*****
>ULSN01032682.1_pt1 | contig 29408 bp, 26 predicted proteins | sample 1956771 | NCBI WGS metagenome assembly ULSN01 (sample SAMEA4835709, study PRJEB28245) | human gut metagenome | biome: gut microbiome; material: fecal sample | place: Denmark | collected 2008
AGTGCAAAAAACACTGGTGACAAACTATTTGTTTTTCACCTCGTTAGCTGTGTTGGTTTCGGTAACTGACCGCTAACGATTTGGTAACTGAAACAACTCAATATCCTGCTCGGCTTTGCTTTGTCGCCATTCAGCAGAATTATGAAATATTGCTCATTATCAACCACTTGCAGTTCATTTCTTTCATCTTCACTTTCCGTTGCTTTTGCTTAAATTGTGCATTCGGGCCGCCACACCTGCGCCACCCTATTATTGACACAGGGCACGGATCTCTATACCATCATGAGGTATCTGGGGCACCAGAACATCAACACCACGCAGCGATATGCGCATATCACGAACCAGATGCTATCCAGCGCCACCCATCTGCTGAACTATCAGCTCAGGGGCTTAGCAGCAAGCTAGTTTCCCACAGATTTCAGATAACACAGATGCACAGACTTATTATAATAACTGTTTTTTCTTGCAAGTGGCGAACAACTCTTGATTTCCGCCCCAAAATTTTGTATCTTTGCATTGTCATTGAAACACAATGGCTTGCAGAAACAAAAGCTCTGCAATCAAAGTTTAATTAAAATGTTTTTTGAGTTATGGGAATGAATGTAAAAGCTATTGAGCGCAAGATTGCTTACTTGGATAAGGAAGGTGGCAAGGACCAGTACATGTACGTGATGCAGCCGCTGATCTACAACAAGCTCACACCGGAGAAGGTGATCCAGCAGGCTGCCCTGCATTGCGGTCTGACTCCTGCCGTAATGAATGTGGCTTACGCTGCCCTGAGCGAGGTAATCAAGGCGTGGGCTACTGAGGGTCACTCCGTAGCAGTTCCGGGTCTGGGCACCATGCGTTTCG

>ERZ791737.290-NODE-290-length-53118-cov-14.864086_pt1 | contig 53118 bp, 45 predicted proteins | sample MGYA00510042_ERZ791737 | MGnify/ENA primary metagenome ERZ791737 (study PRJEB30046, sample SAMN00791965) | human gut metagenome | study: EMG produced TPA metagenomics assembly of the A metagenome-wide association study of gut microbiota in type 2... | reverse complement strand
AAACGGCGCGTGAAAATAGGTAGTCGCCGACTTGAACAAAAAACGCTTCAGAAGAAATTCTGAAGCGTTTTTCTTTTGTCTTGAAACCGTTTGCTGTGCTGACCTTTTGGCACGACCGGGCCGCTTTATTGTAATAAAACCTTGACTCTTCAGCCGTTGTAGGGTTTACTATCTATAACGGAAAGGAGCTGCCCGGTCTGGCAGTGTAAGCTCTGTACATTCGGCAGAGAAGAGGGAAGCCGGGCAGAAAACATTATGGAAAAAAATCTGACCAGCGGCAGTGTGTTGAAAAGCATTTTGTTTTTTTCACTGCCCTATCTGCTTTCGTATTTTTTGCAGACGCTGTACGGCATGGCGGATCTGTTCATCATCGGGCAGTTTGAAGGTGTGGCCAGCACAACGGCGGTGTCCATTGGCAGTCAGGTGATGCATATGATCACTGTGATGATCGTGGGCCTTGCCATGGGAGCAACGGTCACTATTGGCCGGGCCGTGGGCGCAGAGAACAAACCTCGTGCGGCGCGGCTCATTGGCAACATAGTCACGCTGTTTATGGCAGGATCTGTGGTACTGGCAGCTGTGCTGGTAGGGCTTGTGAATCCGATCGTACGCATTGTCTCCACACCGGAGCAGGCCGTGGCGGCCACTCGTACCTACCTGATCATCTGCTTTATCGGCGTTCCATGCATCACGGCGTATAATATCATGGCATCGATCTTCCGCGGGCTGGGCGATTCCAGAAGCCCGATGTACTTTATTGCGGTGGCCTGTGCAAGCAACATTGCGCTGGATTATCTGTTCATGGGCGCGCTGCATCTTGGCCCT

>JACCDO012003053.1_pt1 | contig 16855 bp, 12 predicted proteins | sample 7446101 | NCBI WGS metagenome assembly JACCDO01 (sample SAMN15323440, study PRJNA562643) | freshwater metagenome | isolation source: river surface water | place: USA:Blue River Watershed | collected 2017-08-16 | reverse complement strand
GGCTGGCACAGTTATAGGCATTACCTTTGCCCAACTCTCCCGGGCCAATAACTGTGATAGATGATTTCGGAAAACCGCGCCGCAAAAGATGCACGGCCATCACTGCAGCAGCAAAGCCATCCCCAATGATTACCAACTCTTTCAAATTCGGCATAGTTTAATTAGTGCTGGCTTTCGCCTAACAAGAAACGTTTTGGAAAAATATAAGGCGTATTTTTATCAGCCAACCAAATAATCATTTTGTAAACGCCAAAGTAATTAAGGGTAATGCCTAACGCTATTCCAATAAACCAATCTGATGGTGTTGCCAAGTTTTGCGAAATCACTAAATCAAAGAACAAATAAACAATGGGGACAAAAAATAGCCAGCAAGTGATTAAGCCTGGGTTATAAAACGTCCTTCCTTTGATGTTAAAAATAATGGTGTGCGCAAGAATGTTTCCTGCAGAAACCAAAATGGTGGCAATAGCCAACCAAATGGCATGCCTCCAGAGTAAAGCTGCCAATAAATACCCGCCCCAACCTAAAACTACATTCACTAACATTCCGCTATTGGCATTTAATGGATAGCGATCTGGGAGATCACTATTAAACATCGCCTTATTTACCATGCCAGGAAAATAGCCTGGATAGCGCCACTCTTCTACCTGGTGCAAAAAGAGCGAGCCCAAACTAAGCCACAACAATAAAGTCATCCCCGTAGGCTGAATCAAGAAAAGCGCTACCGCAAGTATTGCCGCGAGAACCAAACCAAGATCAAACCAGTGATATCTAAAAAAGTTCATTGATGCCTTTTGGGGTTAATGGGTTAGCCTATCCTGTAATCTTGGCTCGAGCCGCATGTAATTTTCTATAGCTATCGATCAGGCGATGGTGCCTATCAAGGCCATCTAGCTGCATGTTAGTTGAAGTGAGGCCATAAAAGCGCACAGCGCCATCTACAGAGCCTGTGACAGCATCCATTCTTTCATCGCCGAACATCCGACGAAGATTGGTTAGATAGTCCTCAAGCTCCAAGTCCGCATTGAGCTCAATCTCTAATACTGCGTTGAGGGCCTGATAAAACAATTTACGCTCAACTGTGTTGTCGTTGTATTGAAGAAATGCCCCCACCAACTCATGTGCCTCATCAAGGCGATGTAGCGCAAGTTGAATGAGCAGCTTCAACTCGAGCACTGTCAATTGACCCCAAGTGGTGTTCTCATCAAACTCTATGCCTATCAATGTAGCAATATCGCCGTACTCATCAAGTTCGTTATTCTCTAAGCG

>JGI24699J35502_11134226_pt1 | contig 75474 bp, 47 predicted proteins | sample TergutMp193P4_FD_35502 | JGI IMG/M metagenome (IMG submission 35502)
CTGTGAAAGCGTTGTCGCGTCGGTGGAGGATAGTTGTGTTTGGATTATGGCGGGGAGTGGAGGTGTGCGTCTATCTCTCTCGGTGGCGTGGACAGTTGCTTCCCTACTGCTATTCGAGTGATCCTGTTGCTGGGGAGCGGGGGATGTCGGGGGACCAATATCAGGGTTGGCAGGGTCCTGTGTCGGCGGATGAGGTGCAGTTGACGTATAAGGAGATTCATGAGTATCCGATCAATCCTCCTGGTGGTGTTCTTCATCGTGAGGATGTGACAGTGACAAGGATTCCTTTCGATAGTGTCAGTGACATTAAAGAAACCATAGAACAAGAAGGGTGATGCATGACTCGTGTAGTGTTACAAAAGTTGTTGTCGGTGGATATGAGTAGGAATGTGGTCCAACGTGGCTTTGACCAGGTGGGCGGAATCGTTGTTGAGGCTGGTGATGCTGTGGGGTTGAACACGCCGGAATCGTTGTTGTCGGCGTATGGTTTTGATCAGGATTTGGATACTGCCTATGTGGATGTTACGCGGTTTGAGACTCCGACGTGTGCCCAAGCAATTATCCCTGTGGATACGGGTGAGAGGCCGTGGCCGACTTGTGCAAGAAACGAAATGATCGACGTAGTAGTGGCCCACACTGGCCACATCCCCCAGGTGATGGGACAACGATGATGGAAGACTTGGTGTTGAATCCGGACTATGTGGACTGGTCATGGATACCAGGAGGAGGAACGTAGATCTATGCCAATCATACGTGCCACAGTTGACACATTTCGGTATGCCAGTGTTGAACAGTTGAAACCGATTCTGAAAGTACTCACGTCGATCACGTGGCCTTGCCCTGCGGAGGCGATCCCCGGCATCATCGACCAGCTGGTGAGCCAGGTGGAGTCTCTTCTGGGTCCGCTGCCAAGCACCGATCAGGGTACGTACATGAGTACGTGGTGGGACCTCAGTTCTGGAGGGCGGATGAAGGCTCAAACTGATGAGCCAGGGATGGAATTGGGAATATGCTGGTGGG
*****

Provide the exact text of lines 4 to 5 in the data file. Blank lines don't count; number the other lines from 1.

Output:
AAACGGCGCGTGAAAATAGGTAGTCGCCGACTTGAACAAAAAACGCTTCAGAAGAAATTCTGAAGCGTTTTTCTTTTGTCTTGAAACCGTTTGCTGTGCTGACCTTTTGGCACGACCGGGCCGCTTTATTGTAATAAAACCTTGACTCTTCAGCCGTTGTAGGGTTTACTATCTATAACGGAAAGGAGCTGCCCGGTCTGGCAGTGTAAGCTCTGTACATTCGGCAGAGAAGAGGGAAGCCGGGCAGAAAACATTATGGAAAAAAATCTGACCAGCGGCAGTGTGTTGAAAAGCATTTTGTTTTTTTCACTGCCCTATCTGCTTTCGTATTTTTTGCAGACGCTGTACGGCATGGCGGATCTGTTCATCATCGGGCAGTTTGAAGGTGTGGCCAGCACAACGGCGGTGTCCATTGGCAGTCAGGTGATGCATATGATCACTGTGATGATCGTGGGCCTTGCCATGGGAGCAACGGTCACTATTGGCCGGGCCGTGGGCGCAGAGAACAAACCTCGTGCGGCGCGGCTCATTGGCAACATAGTCACGCTGTTTATGGCAGGATCTGTGGTACTGGCAGCTGTGCTGGTAGGGCTTGTGAATCCGATCGTACGCATTGTCTCCACACCGGAGCAGGCCGTGGCGGCCACTCGTACCTACCTGATCATCTGCTTTATCGGCGTTCCATGCATCACGGCGTATAATATCATGGCATCGATCTTCCGCGGGCTGGGCGATTCCAGAAGCCCGATGTACTTTATTGCGGTGGCCTGTGCAAGCAACATTGCGCTGGATTATCTGTTCATGGGCGCGCTGCATCTTGGCCCT

>JACCDO012003053.1_pt1 | contig 16855 bp, 12 predicted proteins | sample 7446101 | NCBI WGS metagenome assembly JACCDO01 (sample SAMN15323440, study PRJNA562643) | freshwater metagenome | isolation source: river surface water | place: USA:Blue River Watershed | collected 2017-08-16 | reverse complement strand